In the popular imagination, Quentin Tarantino has become something of a poster boy for style over substance. His films appear to be "full of sound and fury, signifying nothing," perfectly embodying—with their senseless violence, unrealistic dialogue, postmodern style, and recent turn toward social justice themes—the forces of what Canadian psychologist and conservative public intellectual Jordan Peterson calls "chaos."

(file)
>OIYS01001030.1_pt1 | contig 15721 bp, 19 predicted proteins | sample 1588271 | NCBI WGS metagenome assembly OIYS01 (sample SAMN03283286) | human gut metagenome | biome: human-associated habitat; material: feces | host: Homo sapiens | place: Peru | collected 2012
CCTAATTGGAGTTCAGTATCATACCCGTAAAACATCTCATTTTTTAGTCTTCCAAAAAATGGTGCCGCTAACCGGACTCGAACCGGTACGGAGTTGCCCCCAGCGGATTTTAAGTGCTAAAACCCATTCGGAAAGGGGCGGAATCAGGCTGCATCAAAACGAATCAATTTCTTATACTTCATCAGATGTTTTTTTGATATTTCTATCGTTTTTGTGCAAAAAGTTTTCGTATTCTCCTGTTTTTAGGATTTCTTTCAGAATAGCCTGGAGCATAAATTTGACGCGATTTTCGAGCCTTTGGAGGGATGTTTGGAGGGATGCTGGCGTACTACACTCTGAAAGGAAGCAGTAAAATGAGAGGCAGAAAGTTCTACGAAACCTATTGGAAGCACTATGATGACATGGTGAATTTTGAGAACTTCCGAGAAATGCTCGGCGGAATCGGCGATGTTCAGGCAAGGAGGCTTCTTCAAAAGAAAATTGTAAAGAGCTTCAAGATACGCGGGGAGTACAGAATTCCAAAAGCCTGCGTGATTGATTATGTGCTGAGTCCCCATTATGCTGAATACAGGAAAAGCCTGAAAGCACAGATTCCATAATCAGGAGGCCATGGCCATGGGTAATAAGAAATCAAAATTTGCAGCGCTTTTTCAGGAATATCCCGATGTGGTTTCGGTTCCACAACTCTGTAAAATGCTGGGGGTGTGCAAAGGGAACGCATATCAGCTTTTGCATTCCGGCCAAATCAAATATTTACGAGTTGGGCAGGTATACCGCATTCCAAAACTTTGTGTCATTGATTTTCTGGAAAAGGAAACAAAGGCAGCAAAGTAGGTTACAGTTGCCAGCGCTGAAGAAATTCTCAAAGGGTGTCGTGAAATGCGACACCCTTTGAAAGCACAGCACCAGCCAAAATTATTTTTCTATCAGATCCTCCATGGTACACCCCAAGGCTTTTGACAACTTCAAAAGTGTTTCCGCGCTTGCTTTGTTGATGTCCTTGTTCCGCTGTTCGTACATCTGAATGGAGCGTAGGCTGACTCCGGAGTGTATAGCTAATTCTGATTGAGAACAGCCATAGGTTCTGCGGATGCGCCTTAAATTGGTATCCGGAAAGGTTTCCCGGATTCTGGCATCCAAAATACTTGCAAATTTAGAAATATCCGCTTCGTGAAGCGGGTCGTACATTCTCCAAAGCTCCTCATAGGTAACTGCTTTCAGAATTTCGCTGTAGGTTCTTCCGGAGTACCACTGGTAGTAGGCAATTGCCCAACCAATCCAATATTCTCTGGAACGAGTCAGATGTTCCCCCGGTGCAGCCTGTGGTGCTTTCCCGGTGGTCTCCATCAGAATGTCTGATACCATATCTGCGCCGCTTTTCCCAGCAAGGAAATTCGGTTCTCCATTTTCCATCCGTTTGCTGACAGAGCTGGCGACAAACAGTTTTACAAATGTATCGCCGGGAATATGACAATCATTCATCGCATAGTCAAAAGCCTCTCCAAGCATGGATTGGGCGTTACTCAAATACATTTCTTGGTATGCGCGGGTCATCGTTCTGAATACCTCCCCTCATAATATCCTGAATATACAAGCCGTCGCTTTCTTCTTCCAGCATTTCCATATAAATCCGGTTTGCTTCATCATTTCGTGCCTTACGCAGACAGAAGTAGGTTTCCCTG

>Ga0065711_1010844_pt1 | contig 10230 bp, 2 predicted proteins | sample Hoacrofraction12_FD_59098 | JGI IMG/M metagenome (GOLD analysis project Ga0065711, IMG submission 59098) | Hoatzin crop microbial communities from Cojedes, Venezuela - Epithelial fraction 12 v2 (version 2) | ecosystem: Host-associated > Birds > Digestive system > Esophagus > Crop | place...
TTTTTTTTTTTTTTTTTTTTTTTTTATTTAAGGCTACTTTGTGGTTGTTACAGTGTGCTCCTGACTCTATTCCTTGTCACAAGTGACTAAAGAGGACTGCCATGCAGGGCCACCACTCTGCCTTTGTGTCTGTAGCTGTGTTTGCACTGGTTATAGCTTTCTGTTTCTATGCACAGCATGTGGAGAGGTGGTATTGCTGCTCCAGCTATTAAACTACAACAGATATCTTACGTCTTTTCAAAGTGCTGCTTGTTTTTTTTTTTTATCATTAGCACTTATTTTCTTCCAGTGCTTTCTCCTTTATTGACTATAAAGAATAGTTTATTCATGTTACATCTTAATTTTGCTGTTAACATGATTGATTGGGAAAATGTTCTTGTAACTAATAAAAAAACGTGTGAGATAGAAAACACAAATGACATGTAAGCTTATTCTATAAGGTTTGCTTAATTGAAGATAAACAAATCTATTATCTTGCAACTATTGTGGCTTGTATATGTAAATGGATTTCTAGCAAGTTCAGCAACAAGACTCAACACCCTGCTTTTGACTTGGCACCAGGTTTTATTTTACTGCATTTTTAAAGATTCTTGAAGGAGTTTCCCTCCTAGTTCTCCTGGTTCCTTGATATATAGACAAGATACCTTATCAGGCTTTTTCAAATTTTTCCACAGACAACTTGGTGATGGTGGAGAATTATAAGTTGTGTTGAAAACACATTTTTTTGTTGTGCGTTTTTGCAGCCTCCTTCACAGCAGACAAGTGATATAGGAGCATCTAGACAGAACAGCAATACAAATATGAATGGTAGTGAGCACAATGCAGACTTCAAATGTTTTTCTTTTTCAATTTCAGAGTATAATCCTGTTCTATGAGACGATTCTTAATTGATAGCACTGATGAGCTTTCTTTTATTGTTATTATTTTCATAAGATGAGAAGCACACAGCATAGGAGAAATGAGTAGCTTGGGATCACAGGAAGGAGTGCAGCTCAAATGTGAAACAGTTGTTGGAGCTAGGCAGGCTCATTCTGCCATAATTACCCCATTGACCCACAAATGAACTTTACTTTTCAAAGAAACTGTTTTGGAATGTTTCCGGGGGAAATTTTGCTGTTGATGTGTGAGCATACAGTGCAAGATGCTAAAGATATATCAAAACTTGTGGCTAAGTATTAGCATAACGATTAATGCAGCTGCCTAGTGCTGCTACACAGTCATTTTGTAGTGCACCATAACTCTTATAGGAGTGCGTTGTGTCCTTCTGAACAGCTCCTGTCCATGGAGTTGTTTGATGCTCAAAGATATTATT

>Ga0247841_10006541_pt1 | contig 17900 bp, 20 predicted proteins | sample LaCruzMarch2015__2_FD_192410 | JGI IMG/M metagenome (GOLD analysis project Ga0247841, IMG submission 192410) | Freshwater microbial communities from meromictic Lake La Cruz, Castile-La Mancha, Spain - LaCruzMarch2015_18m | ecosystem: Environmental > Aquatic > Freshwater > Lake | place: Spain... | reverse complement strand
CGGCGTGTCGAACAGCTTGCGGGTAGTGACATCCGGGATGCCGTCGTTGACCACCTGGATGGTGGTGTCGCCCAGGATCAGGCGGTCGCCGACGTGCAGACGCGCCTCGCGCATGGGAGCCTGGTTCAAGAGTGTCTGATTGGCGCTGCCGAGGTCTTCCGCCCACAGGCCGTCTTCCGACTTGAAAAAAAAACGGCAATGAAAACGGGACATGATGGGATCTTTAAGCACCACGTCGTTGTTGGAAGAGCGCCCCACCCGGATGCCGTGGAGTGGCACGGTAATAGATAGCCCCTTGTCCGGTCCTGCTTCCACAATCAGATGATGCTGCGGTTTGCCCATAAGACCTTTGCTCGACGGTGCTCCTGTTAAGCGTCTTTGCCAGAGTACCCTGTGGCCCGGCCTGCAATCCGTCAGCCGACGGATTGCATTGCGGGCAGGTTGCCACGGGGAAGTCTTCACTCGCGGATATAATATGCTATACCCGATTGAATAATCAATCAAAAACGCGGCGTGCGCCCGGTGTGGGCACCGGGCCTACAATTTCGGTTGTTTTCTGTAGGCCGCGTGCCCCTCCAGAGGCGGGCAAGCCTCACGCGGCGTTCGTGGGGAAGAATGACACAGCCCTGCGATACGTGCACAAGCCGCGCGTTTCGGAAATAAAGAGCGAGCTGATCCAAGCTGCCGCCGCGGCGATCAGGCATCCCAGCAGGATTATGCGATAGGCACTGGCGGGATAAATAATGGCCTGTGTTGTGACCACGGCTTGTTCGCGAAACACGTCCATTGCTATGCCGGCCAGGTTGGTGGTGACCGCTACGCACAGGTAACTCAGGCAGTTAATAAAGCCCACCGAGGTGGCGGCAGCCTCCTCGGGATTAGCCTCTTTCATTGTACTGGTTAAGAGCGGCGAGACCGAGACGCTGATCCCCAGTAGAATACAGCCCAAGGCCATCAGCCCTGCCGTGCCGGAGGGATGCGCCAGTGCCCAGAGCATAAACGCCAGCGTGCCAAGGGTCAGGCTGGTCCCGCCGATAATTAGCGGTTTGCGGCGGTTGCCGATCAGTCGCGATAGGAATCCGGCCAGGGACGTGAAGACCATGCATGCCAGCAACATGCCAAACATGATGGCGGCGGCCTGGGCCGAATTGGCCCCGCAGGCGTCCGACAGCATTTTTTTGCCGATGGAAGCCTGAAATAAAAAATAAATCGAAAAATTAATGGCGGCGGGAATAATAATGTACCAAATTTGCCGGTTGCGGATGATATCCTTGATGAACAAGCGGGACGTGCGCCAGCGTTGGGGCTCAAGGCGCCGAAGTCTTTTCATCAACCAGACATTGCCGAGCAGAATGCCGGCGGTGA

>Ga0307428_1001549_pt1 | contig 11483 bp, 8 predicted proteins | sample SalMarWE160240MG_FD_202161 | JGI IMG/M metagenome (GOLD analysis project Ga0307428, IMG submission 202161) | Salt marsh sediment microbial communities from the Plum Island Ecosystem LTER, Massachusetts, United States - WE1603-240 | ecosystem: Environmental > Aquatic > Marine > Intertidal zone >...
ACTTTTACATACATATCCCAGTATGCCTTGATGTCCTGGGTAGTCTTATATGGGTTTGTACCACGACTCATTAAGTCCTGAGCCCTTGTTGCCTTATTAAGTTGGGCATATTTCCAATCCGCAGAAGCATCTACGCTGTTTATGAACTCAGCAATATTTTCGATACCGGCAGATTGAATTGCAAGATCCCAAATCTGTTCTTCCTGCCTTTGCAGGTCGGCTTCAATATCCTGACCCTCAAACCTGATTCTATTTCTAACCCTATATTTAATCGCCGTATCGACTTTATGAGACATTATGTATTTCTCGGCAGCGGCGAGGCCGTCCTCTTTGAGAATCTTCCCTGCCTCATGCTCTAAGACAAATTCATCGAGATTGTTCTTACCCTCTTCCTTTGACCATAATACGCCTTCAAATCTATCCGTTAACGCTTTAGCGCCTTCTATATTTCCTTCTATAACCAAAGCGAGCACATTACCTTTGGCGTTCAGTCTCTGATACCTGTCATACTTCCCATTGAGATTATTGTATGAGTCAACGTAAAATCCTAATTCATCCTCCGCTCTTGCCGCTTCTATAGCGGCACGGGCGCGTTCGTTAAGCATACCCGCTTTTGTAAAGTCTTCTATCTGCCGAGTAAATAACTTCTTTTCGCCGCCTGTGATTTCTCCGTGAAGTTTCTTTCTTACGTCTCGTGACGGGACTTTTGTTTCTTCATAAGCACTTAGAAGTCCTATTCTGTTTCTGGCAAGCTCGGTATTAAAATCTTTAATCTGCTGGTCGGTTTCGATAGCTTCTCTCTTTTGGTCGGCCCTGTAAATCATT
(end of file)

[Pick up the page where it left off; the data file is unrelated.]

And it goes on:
After watching Uma Thurman carve up an army of Yakuza or Jamie Foxx massacre every white inhabitant of a Southern plantation, it's tempting to conclude that Tarantino deals purely in spectacles intended to single-handedly keep the fake blood industry afloat on an ocean of their own product. But although he certainly enjoys depicting violence, that's not all there is to him. Even in his most stylized genre films, Tarantino takes stock characters and imbues them with new depth, just as Shakespeare did in his early plays. If we allow ourselves to get lost in the gore and the ludicrously stylized dialogue (what Roger Ebert called "geekspeak"), we risk missing Tarantino's true genius.